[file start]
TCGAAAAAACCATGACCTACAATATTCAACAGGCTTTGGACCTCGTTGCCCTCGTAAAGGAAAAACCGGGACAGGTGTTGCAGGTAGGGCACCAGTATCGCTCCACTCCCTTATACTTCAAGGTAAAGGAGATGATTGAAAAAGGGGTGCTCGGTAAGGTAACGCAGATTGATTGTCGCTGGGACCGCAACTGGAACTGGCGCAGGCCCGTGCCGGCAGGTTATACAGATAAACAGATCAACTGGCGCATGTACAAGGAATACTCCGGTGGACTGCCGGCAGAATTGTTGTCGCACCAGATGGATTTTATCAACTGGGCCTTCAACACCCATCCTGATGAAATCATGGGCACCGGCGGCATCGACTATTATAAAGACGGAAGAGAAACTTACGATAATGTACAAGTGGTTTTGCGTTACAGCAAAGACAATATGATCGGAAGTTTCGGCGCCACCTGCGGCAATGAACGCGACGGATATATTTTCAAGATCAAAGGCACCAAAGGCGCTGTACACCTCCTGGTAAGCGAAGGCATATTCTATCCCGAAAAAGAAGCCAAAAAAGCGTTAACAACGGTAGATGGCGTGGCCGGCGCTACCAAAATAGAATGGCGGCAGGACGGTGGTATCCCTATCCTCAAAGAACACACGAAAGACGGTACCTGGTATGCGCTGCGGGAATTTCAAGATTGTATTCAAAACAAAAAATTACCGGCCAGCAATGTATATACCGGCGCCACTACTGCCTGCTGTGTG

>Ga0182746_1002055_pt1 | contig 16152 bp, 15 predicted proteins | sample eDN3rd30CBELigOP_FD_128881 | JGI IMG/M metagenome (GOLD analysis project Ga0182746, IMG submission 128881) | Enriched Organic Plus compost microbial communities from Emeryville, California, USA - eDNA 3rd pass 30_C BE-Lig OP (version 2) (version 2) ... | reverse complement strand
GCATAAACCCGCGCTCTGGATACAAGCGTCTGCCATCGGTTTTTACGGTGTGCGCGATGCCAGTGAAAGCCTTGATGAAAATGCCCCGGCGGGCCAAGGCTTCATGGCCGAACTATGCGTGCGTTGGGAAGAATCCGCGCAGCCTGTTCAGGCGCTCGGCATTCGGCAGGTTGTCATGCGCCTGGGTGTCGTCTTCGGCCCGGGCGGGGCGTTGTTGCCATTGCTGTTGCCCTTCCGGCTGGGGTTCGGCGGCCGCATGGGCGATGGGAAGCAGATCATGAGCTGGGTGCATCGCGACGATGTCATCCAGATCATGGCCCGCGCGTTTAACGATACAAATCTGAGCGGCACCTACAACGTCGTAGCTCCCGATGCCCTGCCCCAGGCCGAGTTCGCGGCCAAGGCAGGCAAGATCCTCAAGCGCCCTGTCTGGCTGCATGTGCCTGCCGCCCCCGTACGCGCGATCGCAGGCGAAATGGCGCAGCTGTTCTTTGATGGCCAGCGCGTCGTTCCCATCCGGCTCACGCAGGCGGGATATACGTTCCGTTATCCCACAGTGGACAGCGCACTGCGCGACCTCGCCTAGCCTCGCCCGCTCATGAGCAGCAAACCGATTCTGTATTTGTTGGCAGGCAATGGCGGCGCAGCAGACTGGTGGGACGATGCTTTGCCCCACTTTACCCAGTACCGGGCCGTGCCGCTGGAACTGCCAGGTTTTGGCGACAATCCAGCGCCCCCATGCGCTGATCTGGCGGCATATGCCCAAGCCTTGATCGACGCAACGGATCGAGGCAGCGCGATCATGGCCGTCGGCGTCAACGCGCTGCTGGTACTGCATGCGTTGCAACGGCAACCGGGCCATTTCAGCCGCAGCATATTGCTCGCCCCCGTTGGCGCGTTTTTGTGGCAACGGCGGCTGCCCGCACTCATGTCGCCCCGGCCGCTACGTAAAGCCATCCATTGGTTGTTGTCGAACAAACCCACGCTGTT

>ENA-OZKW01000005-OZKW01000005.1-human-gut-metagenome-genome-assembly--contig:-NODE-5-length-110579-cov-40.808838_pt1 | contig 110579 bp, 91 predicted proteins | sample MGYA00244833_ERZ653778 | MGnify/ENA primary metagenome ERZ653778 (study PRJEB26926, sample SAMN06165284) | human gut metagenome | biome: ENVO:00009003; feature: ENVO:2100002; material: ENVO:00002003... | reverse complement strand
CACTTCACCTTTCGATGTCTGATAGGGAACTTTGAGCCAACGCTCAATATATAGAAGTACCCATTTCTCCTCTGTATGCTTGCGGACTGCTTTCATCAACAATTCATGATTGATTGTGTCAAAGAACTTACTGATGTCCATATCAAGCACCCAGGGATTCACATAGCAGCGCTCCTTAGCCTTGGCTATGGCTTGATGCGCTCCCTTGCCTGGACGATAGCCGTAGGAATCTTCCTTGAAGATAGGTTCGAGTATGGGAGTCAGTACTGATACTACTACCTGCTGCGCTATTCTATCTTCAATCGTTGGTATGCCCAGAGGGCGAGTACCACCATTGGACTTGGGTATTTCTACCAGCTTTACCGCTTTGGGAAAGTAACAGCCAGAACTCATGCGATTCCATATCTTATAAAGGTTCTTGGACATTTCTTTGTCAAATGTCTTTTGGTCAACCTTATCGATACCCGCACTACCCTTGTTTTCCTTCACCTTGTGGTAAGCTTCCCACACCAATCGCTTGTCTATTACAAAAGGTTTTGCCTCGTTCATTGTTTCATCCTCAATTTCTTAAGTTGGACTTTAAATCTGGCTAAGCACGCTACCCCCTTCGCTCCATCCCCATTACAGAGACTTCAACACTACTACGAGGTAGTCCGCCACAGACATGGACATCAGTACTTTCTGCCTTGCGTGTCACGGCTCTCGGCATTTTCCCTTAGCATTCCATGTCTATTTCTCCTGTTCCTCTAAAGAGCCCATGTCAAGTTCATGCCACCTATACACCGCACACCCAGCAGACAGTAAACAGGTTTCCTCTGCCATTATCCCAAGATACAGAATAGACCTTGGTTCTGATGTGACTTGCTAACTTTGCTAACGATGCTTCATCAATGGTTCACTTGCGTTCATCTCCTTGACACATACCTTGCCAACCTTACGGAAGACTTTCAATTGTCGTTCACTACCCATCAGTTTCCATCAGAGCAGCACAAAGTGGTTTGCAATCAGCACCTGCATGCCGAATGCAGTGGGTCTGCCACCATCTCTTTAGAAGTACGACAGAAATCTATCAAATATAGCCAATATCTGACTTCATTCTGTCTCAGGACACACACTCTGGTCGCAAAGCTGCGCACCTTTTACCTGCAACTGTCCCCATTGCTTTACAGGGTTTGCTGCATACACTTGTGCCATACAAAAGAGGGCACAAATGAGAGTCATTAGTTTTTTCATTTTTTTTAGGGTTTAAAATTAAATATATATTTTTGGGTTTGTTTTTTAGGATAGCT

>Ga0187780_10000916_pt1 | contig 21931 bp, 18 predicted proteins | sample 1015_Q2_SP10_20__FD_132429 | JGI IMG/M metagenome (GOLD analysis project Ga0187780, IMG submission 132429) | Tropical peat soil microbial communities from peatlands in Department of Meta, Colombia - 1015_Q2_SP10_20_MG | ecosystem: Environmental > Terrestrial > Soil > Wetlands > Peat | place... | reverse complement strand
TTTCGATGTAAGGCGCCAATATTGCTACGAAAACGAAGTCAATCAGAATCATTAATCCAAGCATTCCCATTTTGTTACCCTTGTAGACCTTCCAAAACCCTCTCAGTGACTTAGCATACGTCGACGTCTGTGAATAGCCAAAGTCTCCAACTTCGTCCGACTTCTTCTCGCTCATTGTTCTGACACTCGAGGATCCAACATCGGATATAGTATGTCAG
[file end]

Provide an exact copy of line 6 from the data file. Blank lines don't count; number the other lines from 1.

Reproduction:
>Ga0187780_10000916_pt1 | contig 21931 bp, 18 predicted proteins | sample 1015_Q2_SP10_20__FD_132429 | JGI IMG/M metagenome (GOLD analysis project Ga0187780, IMG submission 132429) | Tropical peat soil microbial communities from peatlands in Department of Meta, Colombia - 1015_Q2_SP10_20_MG | ecosystem: Environmental > Terrestrial > Soil > Wetlands > Peat | place... | reverse complement strand